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We went along to Twinings 216, The Strand to celebrate their Golden Lyon Anniversary with a special Tea Masterclass to enjoy a variety of tea related treats and add to learn more about different tea blends.
Even if you've been along The Strand countless times, you may have missed the Twinings shop, a bijou emporium just across the road from the Royal Courts of Justice. Yet amazingly it's been there for more than 300 years! And bijou it may be, but imposing for all that and packed to the rafters with an astonishing variety of teas, a fascinating tea museum, and the elegant tasting bar where we gathered to celebrate the 300th anniversary of the Golden Lyon. This was the name of the shop when it became London's first to sell exclusively tea in 1717.
Our session was expertly hosted by Twinings' Senior Brand Ambassador Marta Masala who explained to us that back in an age where few could read or write, a visible and easily remembered street sign was key to good business. Hence the Golden Lyon which was one of the world's very first corporate logos and is still in use today.
The Golden Lyon is to be founding guarding the imposing entrance and on arrival we were able to look around the glass cabinets at the back of the shop, housing many fascinating tea artefacts from the last 300 years. Then, taking our seats at the tea bar, we were presented with a welcoming glass of Prosecco and a dainty China teapot containing Twinings Jasmine Pearls, so called because the leaves are hand-rolled into tiny balls. We were invited to prepare a cocktail by adding a little of the tea to the Prosecco. This proved unexpectedly delicious! Accompanying our cocktail were canapés of smoked salmon and cream cheese, a succulent starter to a five course feast which would, Marta promised "bring tea back to the centre of afternoon tea".
Next up was the delightful Rosy Fig tea, fragrant and flavoursome. We could definitely detect roses and figs but there is also a real depth of flavour to this tea that "roses and figs" does not do justice to. All the time we were eating and drinking Marta provided a comprehensive commentary on the history of the premises, tea and tea drinking, with plenty of tips on how to make the perfect pot or cup - the water should be justbelowboiling point and never add milk. For those who choose to ignore this advice and ponder instead the eternal question of milk in first or last, apparently milk was only added first because of the inferior quality of British China in the seventeenth and eighteenth centuries, being prone to cracking if hot tea was poured in first.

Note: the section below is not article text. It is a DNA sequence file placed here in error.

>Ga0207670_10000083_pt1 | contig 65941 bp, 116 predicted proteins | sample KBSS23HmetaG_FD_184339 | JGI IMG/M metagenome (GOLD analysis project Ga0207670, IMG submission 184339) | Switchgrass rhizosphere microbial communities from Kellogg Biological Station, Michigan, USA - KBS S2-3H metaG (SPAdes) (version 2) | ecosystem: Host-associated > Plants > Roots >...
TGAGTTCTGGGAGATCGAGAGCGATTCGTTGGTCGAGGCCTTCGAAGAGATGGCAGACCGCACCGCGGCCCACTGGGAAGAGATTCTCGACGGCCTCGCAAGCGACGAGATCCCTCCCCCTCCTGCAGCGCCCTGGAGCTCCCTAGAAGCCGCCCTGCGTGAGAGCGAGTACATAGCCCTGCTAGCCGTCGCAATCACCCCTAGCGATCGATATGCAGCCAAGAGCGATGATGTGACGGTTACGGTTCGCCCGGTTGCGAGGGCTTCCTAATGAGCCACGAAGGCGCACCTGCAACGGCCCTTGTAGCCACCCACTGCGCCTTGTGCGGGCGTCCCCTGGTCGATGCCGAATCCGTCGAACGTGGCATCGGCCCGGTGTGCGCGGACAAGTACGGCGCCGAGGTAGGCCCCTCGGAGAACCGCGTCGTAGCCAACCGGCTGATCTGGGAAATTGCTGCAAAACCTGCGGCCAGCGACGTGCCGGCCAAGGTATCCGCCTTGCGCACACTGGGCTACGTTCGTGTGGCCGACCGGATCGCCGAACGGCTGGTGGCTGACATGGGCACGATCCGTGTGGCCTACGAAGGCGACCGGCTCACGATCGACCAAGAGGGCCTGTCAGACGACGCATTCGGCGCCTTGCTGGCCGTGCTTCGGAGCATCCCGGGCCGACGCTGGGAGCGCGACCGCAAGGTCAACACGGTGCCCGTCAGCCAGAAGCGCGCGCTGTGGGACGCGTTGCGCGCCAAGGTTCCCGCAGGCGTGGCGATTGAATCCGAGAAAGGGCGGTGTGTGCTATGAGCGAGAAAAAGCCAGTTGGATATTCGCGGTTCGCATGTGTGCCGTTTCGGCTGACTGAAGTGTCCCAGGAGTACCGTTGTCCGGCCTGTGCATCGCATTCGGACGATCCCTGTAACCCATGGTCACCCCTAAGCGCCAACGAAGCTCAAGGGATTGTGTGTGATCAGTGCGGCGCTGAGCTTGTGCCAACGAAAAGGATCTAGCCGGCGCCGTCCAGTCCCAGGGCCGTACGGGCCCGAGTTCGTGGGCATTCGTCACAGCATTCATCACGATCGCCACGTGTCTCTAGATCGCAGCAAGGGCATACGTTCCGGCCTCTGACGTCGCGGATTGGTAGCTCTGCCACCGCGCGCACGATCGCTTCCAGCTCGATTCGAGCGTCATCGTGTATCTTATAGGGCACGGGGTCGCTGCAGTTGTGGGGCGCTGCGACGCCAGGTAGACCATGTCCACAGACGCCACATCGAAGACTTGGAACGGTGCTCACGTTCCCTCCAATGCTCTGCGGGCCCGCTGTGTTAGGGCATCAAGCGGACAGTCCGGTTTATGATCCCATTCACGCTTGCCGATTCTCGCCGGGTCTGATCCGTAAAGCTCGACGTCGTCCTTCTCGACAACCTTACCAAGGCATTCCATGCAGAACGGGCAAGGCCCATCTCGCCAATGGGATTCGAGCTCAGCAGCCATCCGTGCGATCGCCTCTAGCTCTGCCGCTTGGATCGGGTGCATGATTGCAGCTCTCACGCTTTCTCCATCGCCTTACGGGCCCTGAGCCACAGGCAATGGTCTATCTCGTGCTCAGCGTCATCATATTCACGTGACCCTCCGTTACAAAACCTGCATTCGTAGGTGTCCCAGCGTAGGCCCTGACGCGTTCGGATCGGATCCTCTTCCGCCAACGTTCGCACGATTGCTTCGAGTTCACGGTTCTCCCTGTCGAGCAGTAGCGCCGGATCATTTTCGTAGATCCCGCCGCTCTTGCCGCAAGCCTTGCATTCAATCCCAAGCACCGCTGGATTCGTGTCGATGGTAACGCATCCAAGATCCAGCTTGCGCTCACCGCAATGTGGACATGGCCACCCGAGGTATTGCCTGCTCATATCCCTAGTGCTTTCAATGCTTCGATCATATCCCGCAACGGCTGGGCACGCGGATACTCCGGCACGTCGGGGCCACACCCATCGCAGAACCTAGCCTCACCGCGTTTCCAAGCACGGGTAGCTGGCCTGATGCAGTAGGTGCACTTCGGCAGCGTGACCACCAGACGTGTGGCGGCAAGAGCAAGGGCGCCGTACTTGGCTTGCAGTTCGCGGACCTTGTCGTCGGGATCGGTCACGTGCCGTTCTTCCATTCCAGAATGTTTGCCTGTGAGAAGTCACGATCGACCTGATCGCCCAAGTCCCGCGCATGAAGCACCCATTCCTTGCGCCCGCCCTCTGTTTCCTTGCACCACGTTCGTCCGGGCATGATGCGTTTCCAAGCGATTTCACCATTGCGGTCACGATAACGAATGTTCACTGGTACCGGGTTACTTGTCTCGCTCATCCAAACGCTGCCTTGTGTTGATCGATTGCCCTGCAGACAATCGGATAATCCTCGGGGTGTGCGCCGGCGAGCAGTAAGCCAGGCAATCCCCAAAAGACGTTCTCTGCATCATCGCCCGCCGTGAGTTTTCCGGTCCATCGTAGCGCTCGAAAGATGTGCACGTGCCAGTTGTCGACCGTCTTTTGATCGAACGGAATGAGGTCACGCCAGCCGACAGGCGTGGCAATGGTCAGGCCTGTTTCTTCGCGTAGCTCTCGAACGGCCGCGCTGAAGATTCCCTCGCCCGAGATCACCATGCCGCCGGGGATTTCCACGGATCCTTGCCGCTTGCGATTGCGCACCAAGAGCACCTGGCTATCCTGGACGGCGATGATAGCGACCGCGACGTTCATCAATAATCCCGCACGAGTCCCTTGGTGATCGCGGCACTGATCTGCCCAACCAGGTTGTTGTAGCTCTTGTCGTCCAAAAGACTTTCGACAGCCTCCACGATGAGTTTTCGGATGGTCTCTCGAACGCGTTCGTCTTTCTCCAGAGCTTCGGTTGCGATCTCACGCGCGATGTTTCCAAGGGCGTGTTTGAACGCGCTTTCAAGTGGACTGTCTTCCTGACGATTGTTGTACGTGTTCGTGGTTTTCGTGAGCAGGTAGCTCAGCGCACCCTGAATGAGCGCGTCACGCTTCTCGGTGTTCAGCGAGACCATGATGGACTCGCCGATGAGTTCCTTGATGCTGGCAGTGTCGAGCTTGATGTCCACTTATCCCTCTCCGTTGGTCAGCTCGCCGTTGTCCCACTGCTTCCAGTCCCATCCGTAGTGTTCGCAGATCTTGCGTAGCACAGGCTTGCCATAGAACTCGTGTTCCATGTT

We then enjoyed a lovely light Victoria Sponge served with a delightfully refreshing First Flush Darjeeling from Lingia Tea Estate in the lesser Himalayas of West Bengal. This familiar sponge cake is apparently named after Queen Victoria who popularised afternoon tea in the first place.
After sufficient time to savour this and also absorb more nuggets of knowledge from Marta we cleansed our palates with a brew of Huo Shan Hang Ya. This is a rare yellow tea, so called because the process by which it is produced - steaming under a cloth cover - gives it a yellowish hue compared to standard green teas.
Next we were treated to a delicious salted caramel and chocolate pot paired with Second Flush Assam TGFOP1 Tippy from the select Langharjan Estate. TGFOP1 refers to one of the formal grades of tea, standing for Tippy Golden Flowery Orange Pekoe. The 1 denotes the highest quality leaves in the TGFOP classification. The robust flavour of the Assam tea - no milk, naturally - cut nicely through the rich and indulgent texture of the dessert.
The fifth and final course consisted of one of Twinings many varieties of Earl Grey tea, London Strand, accompanied by a beautiful plate of colourful macarons. Each tin of Earl Grey sold by Twinings carries the signature of the sixth Earl Grey. It was the second Earl Grey who permitted Twinings to sell to the public the blend specially created for him by Twinings in the 1830s. We found the bergamot and lemon peel in London Strand the perfect foil for the petite and chewy almond macarons.
Altogether we found the pairings of tea and food to be both eye-opening and sense-enhancing, delightful to sight and smell as well as taste. And we had learnt so much! We finished our banquet feeling inspired to try the range of Twinings teas on offer in the shop and also to use them to create our own matches with food.
I have included here only a fraction of the information we received from the infectiously enthusiastic Marta. On the afternoon we visited, a film crew were recording footage for a TV programme on tea to be broadcast in China. An indication that when the world wants to know about tea, it looks to Twinings on The Strand! And there's no need to worry that you missed this illustrious occasion as the Golden Lyon Anniversary Tea is just one of a whole series of Tea Events and Masterclasses on offer. If you've an occasion you'd like to celebrate with friends or family this would be a novel treat and Twinings is happy to arrange something especially for you.
Final tip from Marta: if you're brewing tea from a tea bag, to savour the true flavour you should let it brew for two to three minutes. Average brewing time in Britain is just 45 seconds.
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